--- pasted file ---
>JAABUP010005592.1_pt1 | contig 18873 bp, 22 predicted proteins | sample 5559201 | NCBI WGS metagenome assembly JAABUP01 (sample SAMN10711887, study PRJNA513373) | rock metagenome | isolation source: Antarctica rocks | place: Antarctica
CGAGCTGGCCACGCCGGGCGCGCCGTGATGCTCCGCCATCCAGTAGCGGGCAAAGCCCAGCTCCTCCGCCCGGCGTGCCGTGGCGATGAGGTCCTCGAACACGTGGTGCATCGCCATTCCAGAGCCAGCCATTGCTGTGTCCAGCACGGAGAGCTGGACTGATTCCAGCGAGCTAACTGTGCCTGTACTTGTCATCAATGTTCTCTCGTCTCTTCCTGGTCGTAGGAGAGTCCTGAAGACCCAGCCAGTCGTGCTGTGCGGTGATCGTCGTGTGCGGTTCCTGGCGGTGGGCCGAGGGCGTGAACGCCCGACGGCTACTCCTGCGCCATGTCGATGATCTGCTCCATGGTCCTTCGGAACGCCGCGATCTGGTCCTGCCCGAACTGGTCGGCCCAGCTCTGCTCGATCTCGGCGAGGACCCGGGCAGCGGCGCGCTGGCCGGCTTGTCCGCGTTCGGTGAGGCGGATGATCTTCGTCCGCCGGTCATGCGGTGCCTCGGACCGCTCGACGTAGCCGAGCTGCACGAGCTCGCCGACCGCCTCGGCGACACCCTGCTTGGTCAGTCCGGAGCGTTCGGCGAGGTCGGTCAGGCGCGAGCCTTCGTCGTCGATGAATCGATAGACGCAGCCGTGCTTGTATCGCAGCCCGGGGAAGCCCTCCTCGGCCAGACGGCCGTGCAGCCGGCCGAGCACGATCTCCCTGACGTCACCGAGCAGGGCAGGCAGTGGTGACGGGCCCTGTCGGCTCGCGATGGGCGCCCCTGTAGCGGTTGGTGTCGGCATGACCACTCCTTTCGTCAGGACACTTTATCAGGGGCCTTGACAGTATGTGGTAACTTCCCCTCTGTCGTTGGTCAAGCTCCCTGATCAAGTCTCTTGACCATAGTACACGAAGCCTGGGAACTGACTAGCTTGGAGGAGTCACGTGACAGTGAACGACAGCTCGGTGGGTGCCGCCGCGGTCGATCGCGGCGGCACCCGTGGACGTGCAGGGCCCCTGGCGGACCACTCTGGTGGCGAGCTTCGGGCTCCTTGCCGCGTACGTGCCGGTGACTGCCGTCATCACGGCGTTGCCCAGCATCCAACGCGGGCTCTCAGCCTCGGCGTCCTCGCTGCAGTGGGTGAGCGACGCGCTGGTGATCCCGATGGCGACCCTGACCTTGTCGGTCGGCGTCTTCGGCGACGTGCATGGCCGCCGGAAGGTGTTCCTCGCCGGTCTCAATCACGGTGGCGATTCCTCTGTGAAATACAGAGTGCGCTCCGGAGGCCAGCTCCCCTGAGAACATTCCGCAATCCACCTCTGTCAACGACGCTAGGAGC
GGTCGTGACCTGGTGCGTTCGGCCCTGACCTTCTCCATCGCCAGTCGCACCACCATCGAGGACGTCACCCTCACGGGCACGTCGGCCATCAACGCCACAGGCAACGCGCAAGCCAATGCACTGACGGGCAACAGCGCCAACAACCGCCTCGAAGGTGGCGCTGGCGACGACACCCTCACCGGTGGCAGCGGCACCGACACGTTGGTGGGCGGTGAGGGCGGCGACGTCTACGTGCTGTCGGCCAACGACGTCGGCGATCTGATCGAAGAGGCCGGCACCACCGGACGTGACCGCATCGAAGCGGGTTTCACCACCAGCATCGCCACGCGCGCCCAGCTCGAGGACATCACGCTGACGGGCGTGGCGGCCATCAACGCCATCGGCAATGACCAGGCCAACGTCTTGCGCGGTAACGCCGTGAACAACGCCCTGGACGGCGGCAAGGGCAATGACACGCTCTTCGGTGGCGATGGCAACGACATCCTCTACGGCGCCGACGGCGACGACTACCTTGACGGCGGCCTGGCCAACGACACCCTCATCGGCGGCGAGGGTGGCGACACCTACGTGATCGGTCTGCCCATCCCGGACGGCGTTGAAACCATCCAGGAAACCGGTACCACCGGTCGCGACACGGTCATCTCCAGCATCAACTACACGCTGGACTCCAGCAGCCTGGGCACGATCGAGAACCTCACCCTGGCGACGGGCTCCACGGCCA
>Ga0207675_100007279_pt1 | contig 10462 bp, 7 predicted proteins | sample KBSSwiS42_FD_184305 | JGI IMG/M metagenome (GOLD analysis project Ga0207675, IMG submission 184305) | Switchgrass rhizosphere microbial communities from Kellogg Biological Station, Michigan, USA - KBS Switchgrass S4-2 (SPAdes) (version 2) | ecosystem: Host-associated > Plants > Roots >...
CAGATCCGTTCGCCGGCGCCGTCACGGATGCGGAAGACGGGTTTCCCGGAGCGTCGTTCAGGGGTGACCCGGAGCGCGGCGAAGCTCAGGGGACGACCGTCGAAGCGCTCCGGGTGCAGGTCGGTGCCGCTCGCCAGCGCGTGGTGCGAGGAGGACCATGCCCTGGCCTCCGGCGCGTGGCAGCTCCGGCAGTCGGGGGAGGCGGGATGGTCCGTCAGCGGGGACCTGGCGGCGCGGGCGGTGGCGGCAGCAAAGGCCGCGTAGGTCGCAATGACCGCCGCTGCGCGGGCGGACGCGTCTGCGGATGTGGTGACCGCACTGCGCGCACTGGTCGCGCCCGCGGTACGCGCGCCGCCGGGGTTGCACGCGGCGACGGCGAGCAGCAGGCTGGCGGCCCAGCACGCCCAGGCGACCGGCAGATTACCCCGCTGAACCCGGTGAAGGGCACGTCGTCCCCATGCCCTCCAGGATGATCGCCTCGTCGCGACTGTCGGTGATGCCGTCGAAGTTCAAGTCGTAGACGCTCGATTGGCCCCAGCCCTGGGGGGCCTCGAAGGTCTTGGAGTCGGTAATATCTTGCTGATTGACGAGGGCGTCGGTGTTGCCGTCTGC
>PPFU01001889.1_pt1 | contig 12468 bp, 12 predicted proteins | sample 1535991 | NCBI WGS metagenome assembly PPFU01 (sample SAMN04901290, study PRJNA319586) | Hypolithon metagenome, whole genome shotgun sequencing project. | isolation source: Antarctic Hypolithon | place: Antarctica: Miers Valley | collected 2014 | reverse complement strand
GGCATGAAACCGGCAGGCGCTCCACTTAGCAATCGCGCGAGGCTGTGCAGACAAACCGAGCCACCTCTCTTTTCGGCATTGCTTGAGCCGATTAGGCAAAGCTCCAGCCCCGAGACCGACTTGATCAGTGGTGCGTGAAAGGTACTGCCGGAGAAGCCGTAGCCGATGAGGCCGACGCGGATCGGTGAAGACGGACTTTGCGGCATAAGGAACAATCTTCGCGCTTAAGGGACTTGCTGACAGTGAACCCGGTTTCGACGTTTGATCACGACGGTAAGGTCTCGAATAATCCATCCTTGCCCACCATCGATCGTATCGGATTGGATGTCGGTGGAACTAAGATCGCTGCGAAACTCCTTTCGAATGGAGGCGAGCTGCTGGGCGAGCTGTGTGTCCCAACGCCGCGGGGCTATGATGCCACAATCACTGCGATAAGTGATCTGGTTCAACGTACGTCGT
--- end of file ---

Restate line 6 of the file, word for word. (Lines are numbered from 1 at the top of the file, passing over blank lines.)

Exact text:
>PPFU01001889.1_pt1 | contig 12468 bp, 12 predicted proteins | sample 1535991 | NCBI WGS metagenome assembly PPFU01 (sample SAMN04901290, study PRJNA319586) | Hypolithon metagenome, whole genome shotgun sequencing project. | isolation source: Antarctic Hypolithon | place: Antarctica: Miers Valley | collected 2014 | reverse complement strand